You get there by acknowledging, owning and moving through your deeper issues.

angry businessman under big palmFor me, the deeper issue was one of resistance to authority. Growing up, those in authority over me consistently hurt or neglected me. At length, I came to the conclusion that they didn’t care or didn’t know what they were doing – and therefore no authority figure ought to have any power over me. In fact, I guess I thought authority figures needed to be punished.

These are childish thoughts from a hurt child who didn’t understand that my parents and older siblings were just people struggling with their own issues. In my child mind, I didn’t care. I just wanted revenge.

This lead to problems throughout early adulthood. My rebel attitude only invited more intervention from authority – not less -which made me resent them all the more….vicious cycle.

The Rebel is one of the 12 attachment types that cause self-sabotage per the AHA Solution online program. I had to work through this one for quite some time. It was worth it.

Most of all, working on the deeper issues has allowed me the luxury of a quiet mind that rarely spins out of control. My mind does still get the best of me from time to time, but nothing like before. More than worth all the effort!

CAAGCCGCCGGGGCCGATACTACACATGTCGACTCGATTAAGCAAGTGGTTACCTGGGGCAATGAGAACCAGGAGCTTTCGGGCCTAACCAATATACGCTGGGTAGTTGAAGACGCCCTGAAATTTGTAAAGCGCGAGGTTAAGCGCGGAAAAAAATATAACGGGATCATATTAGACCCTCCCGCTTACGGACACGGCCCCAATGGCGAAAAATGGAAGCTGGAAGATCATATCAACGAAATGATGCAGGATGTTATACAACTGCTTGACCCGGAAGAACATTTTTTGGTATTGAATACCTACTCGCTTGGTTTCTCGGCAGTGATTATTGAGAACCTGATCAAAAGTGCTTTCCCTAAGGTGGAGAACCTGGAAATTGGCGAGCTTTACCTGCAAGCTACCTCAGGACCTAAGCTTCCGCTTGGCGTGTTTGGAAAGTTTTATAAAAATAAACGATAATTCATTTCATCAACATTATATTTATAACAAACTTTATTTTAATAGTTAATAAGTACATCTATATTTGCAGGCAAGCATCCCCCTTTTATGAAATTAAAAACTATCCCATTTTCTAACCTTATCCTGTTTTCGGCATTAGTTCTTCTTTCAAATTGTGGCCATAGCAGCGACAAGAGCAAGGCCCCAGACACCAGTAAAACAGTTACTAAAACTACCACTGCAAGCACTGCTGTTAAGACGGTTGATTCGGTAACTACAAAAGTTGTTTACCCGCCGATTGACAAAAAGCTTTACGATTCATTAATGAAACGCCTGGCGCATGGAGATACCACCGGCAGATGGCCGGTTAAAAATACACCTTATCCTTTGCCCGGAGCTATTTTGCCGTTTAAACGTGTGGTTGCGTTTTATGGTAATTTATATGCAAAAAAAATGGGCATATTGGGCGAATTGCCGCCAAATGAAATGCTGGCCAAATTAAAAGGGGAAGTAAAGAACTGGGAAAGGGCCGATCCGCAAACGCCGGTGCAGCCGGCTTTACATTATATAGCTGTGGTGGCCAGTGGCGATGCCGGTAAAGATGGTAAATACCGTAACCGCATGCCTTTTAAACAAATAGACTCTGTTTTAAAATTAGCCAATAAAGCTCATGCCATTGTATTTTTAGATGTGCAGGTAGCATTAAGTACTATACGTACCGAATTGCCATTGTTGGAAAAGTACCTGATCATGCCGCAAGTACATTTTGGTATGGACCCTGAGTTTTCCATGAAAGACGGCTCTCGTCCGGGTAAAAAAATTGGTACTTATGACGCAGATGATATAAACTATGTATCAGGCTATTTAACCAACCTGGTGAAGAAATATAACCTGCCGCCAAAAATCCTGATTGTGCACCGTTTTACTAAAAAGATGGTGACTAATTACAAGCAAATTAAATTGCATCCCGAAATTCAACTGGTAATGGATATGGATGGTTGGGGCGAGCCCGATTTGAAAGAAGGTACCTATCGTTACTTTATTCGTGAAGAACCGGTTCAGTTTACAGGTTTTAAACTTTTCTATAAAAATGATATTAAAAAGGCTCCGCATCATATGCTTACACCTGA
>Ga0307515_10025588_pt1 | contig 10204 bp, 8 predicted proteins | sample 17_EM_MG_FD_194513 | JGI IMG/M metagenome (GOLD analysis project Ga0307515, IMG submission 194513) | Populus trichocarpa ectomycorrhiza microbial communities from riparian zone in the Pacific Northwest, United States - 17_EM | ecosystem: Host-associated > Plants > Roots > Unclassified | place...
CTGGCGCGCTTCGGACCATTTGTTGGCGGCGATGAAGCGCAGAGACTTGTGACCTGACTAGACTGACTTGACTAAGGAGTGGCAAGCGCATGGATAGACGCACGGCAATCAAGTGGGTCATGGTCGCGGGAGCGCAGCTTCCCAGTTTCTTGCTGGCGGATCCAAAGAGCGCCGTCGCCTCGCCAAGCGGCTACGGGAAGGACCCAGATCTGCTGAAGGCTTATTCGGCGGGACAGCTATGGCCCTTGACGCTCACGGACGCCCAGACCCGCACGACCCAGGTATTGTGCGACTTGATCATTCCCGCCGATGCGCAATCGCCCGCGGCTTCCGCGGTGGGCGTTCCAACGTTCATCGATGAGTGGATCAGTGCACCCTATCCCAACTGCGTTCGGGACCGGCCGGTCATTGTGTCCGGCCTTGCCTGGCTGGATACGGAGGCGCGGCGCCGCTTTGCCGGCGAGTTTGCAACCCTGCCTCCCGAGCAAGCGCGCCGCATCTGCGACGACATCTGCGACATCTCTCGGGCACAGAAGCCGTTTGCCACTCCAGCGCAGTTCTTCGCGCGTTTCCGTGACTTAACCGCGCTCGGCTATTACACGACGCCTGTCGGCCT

What’s the deeper issue beneath your negative thoughts?

Identify it. Name the issue and square yourself with the truth. Then, you’ll have your work cut out for you. It’s doable. And a much better path than remaining at the mercy of your mental demons.

By the way, if you want a quick and effective way to discover the deeper issue in your psyche, try our new Hidden Truth Miracle email coaching program. In five emails over five days, we’ll personally guide you to your liberating,  hidden truth. This is a live and customized email coaching program, not an auto-responder. Click here to learn more.

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About Mike Bundrant

Mike Bundrant is a retired psychotherapist, Master NLP trainer, and practicing life coach. He and his wife, Hope, founded iNLP Center in 2011. For information on coaching with Mike, please visit his coaching website AHA System.